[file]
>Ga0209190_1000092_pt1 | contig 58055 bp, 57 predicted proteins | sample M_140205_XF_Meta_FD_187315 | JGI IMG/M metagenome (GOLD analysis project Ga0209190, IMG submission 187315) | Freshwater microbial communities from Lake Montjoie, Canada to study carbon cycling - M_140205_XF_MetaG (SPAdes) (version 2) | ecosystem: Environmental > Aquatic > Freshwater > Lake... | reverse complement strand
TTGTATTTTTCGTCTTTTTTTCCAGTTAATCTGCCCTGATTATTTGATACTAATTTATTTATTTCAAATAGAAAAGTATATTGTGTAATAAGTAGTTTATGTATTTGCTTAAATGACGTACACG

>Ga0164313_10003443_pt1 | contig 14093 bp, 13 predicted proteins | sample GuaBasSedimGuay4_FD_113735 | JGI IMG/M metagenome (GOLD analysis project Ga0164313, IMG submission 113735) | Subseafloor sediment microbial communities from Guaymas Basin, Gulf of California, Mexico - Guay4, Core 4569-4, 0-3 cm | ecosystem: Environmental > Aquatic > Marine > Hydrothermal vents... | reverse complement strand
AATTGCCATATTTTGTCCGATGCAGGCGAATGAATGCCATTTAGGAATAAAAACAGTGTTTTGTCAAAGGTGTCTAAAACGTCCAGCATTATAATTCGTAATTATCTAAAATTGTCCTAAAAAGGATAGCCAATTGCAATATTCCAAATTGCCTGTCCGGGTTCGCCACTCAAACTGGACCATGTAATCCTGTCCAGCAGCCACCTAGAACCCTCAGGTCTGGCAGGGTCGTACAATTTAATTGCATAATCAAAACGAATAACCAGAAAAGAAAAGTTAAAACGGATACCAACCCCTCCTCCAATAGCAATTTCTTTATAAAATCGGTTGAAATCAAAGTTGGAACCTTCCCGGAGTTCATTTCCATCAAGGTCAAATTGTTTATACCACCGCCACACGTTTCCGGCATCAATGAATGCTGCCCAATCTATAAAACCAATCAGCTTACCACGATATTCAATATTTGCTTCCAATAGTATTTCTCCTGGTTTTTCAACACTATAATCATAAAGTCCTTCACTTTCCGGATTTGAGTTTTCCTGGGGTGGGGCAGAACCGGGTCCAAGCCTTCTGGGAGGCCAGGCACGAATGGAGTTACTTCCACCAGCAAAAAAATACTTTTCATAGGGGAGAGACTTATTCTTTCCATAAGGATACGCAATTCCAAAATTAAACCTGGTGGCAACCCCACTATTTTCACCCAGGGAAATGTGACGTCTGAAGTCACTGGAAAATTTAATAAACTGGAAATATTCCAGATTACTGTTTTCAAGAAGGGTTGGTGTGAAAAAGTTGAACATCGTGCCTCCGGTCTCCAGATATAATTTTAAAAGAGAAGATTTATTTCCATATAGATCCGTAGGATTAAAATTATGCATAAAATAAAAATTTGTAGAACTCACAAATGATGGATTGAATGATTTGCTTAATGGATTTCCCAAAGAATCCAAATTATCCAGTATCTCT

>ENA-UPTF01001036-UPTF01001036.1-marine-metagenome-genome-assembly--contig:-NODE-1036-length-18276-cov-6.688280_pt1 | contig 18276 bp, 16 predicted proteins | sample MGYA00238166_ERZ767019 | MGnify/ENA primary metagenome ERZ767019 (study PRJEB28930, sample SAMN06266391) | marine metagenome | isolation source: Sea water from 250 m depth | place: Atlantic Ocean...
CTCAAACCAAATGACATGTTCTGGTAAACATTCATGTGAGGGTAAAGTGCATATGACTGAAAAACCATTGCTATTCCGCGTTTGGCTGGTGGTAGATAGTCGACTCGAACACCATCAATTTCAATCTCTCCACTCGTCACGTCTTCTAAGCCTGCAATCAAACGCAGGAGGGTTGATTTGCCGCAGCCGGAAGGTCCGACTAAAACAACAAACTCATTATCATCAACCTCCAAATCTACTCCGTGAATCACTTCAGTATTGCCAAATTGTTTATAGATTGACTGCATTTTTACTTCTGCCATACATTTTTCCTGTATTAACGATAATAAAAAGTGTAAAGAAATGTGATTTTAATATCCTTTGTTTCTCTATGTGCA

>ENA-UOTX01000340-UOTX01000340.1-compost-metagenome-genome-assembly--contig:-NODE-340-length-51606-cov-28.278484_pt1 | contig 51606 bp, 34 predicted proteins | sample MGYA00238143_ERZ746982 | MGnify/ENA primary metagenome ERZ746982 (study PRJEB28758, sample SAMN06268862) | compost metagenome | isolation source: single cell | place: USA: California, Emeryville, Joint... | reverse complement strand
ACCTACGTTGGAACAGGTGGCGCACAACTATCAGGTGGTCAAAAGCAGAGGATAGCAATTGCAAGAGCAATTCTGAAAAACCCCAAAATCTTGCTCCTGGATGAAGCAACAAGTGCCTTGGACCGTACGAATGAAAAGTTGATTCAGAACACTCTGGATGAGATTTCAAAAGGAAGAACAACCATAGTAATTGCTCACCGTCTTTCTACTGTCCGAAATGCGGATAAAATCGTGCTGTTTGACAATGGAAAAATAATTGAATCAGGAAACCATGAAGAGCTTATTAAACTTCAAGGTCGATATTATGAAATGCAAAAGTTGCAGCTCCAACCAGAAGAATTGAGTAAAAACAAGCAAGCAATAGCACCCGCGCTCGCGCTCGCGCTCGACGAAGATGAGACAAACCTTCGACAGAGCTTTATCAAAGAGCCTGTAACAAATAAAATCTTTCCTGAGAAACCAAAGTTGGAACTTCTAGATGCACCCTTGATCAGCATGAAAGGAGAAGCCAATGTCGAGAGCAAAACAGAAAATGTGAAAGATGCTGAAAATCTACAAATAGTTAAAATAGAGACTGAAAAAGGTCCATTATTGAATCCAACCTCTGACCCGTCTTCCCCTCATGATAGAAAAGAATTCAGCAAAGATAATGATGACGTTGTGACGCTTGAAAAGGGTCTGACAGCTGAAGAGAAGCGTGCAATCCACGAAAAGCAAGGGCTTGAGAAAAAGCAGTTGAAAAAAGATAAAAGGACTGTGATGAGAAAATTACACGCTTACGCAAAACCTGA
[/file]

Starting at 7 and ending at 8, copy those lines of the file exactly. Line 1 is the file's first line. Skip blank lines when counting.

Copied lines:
>ENA-UOTX01000340-UOTX01000340.1-compost-metagenome-genome-assembly--contig:-NODE-340-length-51606-cov-28.278484_pt1 | contig 51606 bp, 34 predicted proteins | sample MGYA00238143_ERZ746982 | MGnify/ENA primary metagenome ERZ746982 (study PRJEB28758, sample SAMN06268862) | compost metagenome | isolation source: single cell | place: USA: California, Emeryville, Joint... | reverse complement strand
ACCTACGTTGGAACAGGTGGCGCACAACTATCAGGTGGTCAAAAGCAGAGGATAGCAATTGCAAGAGCAATTCTGAAAAACCCCAAAATCTTGCTCCTGGATGAAGCAACAAGTGCCTTGGACCGTACGAATGAAAAGTTGATTCAGAACACTCTGGATGAGATTTCAAAAGGAAGAACAACCATAGTAATTGCTCACCGTCTTTCTACTGTCCGAAATGCGGATAAAATCGTGCTGTTTGACAATGGAAAAATAATTGAATCAGGAAACCATGAAGAGCTTATTAAACTTCAAGGTCGATATTATGAAATGCAAAAGTTGCAGCTCCAACCAGAAGAATTGAGTAAAAACAAGCAAGCAATAGCACCCGCGCTCGCGCTCGCGCTCGACGAAGATGAGACAAACCTTCGACAGAGCTTTATCAAAGAGCCTGTAACAAATAAAATCTTTCCTGAGAAACCAAAGTTGGAACTTCTAGATGCACCCTTGATCAGCATGAAAGGAGAAGCCAATGTCGAGAGCAAAACAGAAAATGTGAAAGATGCTGAAAATCTACAAATAGTTAAAATAGAGACTGAAAAAGGTCCATTATTGAATCCAACCTCTGACCCGTCTTCCCCTCATGATAGAAAAGAATTCAGCAAAGATAATGATGACGTTGTGACGCTTGAAAAGGGTCTGACAGCTGAAGAGAAGCGTGCAATCCACGAAAAGCAAGGGCTTGAGAAAAAGCAGTTGAAAAAAGATAAAAGGACTGTGATGAGAAAATTACACGCTTACGCAAAACCTGA